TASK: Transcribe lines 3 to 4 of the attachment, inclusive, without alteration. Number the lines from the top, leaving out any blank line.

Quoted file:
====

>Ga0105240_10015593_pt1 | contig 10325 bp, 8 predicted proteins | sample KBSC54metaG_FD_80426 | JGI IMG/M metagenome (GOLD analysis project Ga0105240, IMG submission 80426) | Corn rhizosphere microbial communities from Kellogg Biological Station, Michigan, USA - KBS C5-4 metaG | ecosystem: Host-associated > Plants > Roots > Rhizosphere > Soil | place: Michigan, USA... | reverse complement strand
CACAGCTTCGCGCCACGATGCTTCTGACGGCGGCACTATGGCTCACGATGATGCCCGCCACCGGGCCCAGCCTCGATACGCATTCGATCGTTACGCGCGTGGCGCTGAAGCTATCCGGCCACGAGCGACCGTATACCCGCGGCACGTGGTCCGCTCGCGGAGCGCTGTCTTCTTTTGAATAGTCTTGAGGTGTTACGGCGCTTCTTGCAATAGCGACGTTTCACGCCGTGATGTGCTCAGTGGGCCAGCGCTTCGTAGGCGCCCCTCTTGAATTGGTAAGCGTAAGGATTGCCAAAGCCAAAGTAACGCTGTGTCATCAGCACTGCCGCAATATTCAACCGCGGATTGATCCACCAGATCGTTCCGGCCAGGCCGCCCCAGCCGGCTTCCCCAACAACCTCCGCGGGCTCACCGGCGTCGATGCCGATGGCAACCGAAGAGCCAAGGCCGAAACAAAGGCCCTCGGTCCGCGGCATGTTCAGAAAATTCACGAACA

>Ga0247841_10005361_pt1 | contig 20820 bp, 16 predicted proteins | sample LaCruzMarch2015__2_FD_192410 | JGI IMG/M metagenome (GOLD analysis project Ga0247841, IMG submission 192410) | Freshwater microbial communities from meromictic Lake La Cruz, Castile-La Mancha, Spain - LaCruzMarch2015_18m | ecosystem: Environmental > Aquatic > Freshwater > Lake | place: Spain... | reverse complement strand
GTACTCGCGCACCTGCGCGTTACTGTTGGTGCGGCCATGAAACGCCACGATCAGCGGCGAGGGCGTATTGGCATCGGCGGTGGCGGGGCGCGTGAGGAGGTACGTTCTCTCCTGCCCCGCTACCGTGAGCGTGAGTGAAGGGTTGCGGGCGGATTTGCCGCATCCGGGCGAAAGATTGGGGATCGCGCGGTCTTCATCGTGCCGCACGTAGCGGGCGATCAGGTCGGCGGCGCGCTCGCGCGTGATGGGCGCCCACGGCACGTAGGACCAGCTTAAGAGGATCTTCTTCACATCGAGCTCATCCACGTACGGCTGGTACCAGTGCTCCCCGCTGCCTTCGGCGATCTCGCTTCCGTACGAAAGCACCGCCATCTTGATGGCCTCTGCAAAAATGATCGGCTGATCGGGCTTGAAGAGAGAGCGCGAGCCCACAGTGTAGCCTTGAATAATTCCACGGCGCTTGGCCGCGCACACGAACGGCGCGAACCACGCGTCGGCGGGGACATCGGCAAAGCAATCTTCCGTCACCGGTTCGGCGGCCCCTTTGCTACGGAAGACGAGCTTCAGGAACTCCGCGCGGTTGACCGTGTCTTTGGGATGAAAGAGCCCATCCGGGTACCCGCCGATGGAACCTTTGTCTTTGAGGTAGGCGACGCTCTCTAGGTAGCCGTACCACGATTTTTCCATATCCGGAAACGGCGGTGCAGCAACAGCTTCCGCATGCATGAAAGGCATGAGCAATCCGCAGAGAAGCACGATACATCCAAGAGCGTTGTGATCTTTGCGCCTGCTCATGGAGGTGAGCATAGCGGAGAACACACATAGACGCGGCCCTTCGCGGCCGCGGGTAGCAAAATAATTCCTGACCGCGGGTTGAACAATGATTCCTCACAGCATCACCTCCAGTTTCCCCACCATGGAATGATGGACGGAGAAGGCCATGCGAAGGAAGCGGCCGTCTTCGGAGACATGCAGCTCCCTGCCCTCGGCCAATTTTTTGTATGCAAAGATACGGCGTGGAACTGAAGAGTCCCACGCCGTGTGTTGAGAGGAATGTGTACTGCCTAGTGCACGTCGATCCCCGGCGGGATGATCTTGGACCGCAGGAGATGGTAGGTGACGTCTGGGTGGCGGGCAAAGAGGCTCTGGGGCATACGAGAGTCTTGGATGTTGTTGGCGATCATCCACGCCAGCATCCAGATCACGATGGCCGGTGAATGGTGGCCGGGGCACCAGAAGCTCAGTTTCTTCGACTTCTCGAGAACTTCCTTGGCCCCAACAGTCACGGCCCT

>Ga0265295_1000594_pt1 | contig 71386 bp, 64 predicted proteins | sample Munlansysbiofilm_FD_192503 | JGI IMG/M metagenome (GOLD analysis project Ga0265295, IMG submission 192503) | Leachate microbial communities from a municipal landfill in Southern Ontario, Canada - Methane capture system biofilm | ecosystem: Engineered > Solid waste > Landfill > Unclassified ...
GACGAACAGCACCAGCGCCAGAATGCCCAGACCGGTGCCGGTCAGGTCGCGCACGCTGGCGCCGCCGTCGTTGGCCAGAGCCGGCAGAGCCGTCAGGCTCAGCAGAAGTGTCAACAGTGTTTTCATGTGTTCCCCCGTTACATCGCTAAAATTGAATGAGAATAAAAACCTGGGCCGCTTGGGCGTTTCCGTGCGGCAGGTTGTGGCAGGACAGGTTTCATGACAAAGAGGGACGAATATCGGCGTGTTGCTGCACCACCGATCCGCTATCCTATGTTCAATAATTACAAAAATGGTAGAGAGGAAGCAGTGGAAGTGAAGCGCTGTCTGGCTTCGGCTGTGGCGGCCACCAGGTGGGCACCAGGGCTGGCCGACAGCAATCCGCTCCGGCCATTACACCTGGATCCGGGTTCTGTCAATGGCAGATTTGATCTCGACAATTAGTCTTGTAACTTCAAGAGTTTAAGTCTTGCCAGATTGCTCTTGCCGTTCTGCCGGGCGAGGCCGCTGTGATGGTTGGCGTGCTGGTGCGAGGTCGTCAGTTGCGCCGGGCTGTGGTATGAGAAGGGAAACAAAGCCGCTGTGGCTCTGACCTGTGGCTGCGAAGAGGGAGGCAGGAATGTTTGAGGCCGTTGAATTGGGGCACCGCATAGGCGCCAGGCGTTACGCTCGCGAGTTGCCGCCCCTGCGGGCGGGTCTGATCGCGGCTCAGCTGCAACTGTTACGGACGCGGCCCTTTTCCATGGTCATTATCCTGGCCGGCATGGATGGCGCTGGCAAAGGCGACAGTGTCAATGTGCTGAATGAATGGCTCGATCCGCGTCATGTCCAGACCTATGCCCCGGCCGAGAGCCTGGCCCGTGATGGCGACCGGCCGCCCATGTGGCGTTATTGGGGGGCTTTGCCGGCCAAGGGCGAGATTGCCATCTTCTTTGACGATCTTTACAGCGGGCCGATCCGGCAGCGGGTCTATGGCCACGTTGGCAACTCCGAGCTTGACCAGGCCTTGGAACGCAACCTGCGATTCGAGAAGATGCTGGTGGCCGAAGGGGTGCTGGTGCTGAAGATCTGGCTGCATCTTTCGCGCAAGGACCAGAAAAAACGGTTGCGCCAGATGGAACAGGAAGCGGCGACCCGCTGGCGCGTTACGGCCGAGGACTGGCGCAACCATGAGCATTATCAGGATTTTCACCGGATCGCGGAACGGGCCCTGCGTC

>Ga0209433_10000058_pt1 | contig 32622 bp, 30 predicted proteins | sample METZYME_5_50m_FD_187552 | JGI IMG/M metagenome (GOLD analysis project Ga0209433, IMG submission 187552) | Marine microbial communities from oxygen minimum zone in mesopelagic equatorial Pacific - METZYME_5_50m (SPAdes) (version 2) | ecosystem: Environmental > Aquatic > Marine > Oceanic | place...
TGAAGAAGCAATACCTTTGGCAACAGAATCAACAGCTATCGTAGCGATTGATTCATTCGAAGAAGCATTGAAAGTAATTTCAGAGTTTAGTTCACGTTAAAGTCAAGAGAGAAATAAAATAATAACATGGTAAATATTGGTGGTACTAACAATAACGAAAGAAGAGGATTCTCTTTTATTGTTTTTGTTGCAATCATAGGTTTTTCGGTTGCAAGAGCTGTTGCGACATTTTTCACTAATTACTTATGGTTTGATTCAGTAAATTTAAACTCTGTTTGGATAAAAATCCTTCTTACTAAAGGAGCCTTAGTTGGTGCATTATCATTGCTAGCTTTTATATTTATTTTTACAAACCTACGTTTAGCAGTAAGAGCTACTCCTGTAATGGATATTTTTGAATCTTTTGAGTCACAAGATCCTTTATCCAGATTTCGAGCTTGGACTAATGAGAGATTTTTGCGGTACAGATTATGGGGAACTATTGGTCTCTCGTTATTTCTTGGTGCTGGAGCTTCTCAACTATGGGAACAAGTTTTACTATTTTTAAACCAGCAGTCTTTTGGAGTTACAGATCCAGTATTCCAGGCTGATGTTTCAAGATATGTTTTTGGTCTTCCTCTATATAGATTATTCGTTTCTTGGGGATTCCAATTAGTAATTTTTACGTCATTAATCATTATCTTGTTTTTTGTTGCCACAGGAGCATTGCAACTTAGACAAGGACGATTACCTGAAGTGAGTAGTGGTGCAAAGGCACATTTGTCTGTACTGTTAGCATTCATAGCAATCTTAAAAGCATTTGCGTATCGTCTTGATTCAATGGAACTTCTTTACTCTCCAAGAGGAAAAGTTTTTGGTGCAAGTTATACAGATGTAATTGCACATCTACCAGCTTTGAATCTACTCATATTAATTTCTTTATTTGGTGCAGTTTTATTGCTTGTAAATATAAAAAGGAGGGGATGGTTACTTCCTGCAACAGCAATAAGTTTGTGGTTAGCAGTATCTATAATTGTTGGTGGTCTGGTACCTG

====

>Ga0247841_10005361_pt1 | contig 20820 bp, 16 predicted proteins | sample LaCruzMarch2015__2_FD_192410 | JGI IMG/M metagenome (GOLD analysis project Ga0247841, IMG submission 192410) | Freshwater microbial communities from meromictic Lake La Cruz, Castile-La Mancha, Spain - LaCruzMarch2015_18m | ecosystem: Environmental > Aquatic > Freshwater > Lake | place: Spain... | reverse complement strand
GTACTCGCGCACCTGCGCGTTACTGTTGGTGCGGCCATGAAACGCCACGATCAGCGGCGAGGGCGTATTGGCATCGGCGGTGGCGGGGCGCGTGAGGAGGTACGTTCTCTCCTGCCCCGCTACCGTGAGCGTGAGTGAAGGGTTGCGGGCGGATTTGCCGCATCCGGGCGAAAGATTGGGGATCGCGCGGTCTTCATCGTGCCGCACGTAGCGGGCGATCAGGTCGGCGGCGCGCTCGCGCGTGATGGGCGCCCACGGCACGTAGGACCAGCTTAAGAGGATCTTCTTCACATCGAGCTCATCCACGTACGGCTGGTACCAGTGCTCCCCGCTGCCTTCGGCGATCTCGCTTCCGTACGAAAGCACCGCCATCTTGATGGCCTCTGCAAAAATGATCGGCTGATCGGGCTTGAAGAGAGAGCGCGAGCCCACAGTGTAGCCTTGAATAATTCCACGGCGCTTGGCCGCGCACACGAACGGCGCGAACCACGCGTCGGCGGGGACATCGGCAAAGCAATCTTCCGTCACCGGTTCGGCGGCCCCTTTGCTACGGAAGACGAGCTTCAGGAACTCCGCGCGGTTGACCGTGTCTTTGGGATGAAAGAGCCCATCCGGGTACCCGCCGATGGAACCTTTGTCTTTGAGGTAGGCGACGCTCTCTAGGTAGCCGTACCACGATTTTTCCATATCCGGAAACGGCGGTGCAGCAACAGCTTCCGCATGCATGAAAGGCATGAGCAATCCGCAGAGAAGCACGATACATCCAAGAGCGTTGTGATCTTTGCGCCTGCTCATGGAGGTGAGCATAGCGGAGAACACACATAGACGCGGCCCTTCGCGGCCGCGGGTAGCAAAATAATTCCTGACCGCGGGTTGAACAATGATTCCTCACAGCATCACCTCCAGTTTCCCCACCATGGAATGATGGACGGAGAAGGCCATGCGAAGGAAGCGGCCGTCTTCGGAGACATGCAGCTCCCTGCCCTCGGCCAATTTTTTGTATGCAAAGATACGGCGTGGAACTGAAGAGTCCCACGCCGTGTGTTGAGAGGAATGTGTACTGCCTAGTGCACGTCGATCCCCGGCGGGATGATCTTGGACCGCAGGAGATGGTAGGTGACGTCTGGGTGGCGGGCAAAGAGGCTCTGGGGCATACGAGAGTCTTGGATGTTGTTGGCGATCATCCACGCCAGCATCCAGATCACGATGGCCGGTGAATGGTGGCCGGGGCACCAGAAGCTCAGTTTCTTCGACTTCTCGAGAACTTCCTTGGCCCCAACAGTCACGGCCCT